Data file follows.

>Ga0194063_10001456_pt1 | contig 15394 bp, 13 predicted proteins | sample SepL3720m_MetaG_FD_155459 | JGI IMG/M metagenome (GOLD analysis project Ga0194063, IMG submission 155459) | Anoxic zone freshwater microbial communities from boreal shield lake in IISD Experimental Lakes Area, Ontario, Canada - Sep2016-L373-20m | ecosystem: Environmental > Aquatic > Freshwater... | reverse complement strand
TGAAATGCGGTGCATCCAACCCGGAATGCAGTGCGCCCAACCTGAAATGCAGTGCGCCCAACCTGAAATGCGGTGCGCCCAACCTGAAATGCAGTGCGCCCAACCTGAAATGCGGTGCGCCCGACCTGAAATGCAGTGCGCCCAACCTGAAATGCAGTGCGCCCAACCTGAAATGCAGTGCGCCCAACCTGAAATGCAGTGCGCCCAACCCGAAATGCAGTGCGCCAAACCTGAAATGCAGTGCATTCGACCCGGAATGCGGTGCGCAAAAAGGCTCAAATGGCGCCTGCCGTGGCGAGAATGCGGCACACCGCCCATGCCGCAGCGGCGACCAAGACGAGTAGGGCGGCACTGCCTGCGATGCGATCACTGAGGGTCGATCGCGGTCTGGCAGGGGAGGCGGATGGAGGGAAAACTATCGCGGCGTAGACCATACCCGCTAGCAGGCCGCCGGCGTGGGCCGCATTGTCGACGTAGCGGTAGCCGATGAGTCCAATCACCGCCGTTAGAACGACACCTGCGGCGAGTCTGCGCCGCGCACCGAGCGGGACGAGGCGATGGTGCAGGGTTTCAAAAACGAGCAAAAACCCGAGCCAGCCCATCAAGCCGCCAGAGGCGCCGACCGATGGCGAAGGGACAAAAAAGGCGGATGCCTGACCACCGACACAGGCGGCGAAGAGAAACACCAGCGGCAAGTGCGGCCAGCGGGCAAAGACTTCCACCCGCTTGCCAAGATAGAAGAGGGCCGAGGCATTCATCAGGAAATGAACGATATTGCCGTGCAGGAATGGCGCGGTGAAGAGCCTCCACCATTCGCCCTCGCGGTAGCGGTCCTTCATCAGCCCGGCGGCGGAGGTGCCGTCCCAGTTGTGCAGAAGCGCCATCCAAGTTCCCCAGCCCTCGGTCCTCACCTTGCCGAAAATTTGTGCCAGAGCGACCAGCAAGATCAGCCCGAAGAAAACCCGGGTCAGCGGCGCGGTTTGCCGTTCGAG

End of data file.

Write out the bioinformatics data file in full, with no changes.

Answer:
>Ga0194063_10001456_pt1 | contig 15394 bp, 13 predicted proteins | sample SepL3720m_MetaG_FD_155459 | JGI IMG/M metagenome (GOLD analysis project Ga0194063, IMG submission 155459) | Anoxic zone freshwater microbial communities from boreal shield lake in IISD Experimental Lakes Area, Ontario, Canada - Sep2016-L373-20m | ecosystem: Environmental > Aquatic > Freshwater... | reverse complement strand
TGAAATGCGGTGCATCCAACCCGGAATGCAGTGCGCCCAACCTGAAATGCAGTGCGCCCAACCTGAAATGCGGTGCGCCCAACCTGAAATGCAGTGCGCCCAACCTGAAATGCGGTGCGCCCGACCTGAAATGCAGTGCGCCCAACCTGAAATGCAGTGCGCCCAACCTGAAATGCAGTGCGCCCAACCTGAAATGCAGTGCGCCCAACCCGAAATGCAGTGCGCCAAACCTGAAATGCAGTGCATTCGACCCGGAATGCGGTGCGCAAAAAGGCTCAAATGGCGCCTGCCGTGGCGAGAATGCGGCACACCGCCCATGCCGCAGCGGCGACCAAGACGAGTAGGGCGGCACTGCCTGCGATGCGATCACTGAGGGTCGATCGCGGTCTGGCAGGGGAGGCGGATGGAGGGAAAACTATCGCGGCGTAGACCATACCCGCTAGCAGGCCGCCGGCGTGGGCCGCATTGTCGACGTAGCGGTAGCCGATGAGTCCAATCACCGCCGTTAGAACGACACCTGCGGCGAGTCTGCGCCGCGCACCGAGCGGGACGAGGCGATGGTGCAGGGTTTCAAAAACGAGCAAAAACCCGAGCCAGCCCATCAAGCCGCCAGAGGCGCCGACCGATGGCGAAGGGACAAAAAAGGCGGATGCCTGACCACCGACACAGGCGGCGAAGAGAAACACCAGCGGCAAGTGCGGCCAGCGGGCAAAGACTTCCACCCGCTTGCCAAGATAGAAGAGGGCCGAGGCATTCATCAGGAAATGAACGATATTGCCGTGCAGGAATGGCGCGGTGAAGAGCCTCCACCATTCGCCCTCGCGGTAGCGGTCCTTCATCAGCCCGGCGGCGGAGGTGCCGTCCCAGTTGTGCAGAAGCGCCATCCAAGTTCCCCAGCCCTCGGTCCTCACCTTGCCGAAAATTTGTGCCAGAGCGACCAGCAAGATCAGCCCGAAGAAAACCCGGGTCAGCGGCGCGGTTTGCCGTTCGAG